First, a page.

Inside Organized Racism: Women in the Hate Movement

Inside Organized Racism: Women in the Hate Movement

Inside Organized Racism: Women in the Hate Movement

Inside Organized Racism: Women in the Hate Movement


Kathleen M. Blee's disturbing and provocative look at the hidden world of organized racism focuses on women, the newest recruiting targets of racist groups and crucial to their campaign for racial supremacy. Through personal interviews with women active in the Ku Klux Klan, neo-Nazi groups, Christian Identity sects, and white power skinhead gangs across the United States, Blee dispels many misconceptions of organized racism. Women are seldom pushed into the racist movement by any compelling interest, belief, or need, she finds. Most are educated. Only the rare woman grew up poor. Most were not raised in abusive families. Most women did not follow men into the world of organized racism.

"Inside Organized Racism offers a fascinating examination of the submerged social relations and the variety of racist identities that lie behind the apparent homogeneity of the movement. Following up her highly praised study of the women in the 1920s Ku Klux Klan, Blee discovers that many of today's racist women combine dangerous racist and anti-Semitic agendas with otherwise mainstream lives. Few of the women she interviews had strong racist or anti-Semitic views before becoming associated with racist groups. Rather, they learned a virulent hatred of racial minorities and anti-Semitic conspiratorial beliefs by being in racist groups. The only national sample of a broad spectrum of racist activists and the only major work on women racists, this well-written and important book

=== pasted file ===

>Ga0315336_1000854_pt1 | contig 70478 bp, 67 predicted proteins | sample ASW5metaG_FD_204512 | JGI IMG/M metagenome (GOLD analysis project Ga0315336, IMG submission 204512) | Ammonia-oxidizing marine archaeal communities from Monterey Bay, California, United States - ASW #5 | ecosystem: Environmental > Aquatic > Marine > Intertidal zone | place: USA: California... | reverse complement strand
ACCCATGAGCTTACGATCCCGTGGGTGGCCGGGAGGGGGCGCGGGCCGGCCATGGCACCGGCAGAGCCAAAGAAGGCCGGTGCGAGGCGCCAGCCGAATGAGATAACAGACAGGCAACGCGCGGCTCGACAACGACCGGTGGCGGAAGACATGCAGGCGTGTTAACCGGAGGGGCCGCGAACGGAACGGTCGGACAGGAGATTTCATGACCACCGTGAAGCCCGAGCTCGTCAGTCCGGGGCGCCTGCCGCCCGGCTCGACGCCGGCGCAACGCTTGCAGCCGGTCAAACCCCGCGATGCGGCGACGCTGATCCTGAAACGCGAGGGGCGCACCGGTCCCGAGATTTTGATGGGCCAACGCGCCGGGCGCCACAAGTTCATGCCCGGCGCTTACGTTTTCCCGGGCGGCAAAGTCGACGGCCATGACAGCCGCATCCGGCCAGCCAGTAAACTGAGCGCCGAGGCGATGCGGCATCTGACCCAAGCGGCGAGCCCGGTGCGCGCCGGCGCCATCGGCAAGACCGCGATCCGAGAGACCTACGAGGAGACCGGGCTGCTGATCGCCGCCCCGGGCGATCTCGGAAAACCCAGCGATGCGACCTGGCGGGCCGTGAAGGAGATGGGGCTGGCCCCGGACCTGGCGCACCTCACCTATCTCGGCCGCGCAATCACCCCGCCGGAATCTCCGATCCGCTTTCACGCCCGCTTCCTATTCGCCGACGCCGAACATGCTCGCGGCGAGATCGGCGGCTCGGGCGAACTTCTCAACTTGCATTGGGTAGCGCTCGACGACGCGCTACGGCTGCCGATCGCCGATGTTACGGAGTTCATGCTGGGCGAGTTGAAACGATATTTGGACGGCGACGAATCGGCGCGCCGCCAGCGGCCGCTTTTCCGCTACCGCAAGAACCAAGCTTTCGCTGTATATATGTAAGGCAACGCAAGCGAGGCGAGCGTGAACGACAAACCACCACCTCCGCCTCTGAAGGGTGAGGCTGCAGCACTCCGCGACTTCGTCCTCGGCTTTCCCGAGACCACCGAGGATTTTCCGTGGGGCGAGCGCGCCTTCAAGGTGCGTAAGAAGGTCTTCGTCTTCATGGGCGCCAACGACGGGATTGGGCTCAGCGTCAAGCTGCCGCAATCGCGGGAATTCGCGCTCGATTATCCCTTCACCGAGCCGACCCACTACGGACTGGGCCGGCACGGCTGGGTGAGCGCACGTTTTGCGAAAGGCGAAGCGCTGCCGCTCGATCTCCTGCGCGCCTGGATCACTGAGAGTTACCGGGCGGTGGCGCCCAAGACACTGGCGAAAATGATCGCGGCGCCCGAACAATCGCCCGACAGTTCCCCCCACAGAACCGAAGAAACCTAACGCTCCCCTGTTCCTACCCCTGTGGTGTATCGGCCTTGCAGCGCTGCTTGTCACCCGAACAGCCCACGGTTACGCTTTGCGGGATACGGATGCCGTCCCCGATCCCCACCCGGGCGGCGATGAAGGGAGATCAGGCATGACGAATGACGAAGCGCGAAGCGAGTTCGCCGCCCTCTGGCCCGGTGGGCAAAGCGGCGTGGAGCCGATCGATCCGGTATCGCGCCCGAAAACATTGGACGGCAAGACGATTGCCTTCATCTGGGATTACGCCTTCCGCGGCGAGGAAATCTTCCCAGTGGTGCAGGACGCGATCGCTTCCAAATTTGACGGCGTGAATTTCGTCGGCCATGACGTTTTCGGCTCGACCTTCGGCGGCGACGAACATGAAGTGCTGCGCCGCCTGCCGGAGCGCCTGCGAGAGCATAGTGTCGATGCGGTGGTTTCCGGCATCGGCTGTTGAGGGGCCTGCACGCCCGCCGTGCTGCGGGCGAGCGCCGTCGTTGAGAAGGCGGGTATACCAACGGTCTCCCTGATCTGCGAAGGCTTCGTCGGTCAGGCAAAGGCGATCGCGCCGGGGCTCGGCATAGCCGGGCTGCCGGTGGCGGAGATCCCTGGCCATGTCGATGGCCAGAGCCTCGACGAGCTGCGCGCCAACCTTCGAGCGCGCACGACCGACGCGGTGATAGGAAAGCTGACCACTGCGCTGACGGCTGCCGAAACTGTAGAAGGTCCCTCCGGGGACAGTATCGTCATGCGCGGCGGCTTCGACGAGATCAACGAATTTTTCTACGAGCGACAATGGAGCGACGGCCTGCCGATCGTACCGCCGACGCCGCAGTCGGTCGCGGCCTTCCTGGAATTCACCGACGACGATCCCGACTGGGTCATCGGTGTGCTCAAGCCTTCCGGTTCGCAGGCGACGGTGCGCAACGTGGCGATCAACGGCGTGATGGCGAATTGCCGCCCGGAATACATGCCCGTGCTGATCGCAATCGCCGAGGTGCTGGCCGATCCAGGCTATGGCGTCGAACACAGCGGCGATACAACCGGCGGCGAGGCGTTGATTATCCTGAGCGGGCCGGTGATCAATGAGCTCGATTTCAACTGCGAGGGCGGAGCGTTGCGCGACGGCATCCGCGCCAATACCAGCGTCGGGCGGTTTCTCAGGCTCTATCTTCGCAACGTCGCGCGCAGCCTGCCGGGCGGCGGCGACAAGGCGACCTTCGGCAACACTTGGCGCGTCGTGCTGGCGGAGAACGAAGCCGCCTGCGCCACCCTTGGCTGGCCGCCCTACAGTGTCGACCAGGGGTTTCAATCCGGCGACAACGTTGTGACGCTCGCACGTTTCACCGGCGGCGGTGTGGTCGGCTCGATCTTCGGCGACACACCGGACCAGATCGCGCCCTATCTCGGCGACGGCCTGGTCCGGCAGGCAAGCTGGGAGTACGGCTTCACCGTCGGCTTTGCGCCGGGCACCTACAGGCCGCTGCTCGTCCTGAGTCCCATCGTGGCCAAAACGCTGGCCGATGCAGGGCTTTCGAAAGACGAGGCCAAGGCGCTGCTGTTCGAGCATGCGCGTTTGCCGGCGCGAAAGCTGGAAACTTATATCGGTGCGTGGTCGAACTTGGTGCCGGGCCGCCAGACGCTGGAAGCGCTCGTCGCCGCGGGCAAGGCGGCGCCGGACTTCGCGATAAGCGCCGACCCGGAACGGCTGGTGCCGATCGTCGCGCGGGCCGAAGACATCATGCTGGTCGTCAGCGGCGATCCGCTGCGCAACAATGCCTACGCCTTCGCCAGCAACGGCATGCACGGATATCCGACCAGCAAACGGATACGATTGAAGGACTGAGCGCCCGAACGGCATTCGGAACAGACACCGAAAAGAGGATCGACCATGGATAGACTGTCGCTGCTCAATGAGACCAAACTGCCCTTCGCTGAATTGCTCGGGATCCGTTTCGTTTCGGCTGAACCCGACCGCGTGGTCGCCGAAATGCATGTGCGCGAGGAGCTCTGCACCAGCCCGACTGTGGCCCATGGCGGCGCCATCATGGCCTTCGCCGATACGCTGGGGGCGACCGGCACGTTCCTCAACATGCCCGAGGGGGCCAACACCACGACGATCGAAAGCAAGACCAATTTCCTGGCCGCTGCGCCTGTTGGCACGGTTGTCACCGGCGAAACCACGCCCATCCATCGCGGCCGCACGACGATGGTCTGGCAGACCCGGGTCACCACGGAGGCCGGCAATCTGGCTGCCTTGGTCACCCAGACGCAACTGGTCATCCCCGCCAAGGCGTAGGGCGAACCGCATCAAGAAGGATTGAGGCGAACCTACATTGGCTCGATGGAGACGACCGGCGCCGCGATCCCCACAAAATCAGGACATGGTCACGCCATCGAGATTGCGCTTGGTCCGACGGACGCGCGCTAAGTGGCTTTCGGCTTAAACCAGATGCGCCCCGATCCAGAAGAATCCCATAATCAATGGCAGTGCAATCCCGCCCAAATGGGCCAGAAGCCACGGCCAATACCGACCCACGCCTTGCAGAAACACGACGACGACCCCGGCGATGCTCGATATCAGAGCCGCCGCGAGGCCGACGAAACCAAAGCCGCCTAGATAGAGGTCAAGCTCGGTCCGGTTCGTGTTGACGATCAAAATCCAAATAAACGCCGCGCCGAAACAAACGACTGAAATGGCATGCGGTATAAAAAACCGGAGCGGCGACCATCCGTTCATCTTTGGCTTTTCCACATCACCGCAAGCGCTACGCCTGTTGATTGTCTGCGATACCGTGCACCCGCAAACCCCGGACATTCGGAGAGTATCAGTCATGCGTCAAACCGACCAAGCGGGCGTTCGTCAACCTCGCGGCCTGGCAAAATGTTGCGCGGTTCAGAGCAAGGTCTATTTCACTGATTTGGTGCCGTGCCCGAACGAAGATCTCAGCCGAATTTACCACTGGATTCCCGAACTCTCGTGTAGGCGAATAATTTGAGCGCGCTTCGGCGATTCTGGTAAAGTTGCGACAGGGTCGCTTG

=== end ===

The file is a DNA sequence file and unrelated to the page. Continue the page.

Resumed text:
At a racist gathering on the West Coast, Frank, a skinhead from Texas, sidled up to me to share his disgust at an event so mild it was “something you could see on the family channel.” At his side, Liz echoed his sentiment, complaining that she felt trapped in a “Baptist church social.” We chatted some more. Frank boasted that this was nothing like he expected. He made the long trip to “get his juices going, ” not to be part of something concocted by “wimps.” Liz agreed, pointing with disdain to a group of women hauling boxes of hamburger buns over to a large grill.

I found their reactions baffling. To me, the scene was horrifying, anything but mundane. Frank's arms were covered with swastika tattoos. On his head was a baseball cap with a comic-like depiction of an African American man being lynched. Liz's black skirt, hose, and boots accentuated the small Klan cross embroidered on her white tailored shirt. The rituals of historical hatred being enacted in front of us seemed far from disappointingly “tame, ” as Frank and Liz's complaints suggested. A cross was doused with gasoline and set ablaze. People spoke casually of the need to “get rid” of African Americans, immigrants, Jews, gay men and lesbians, and Asian Americans, or exchanged historical trivia purporting to expose the Holocaust as a Zionist hoax.

Later that night, the rally's leaders called everyone into headquarters to don robes and hoods. It was then that I regretted not taking notice of people's shoes earlier in the day. After our initial conversation, I de-

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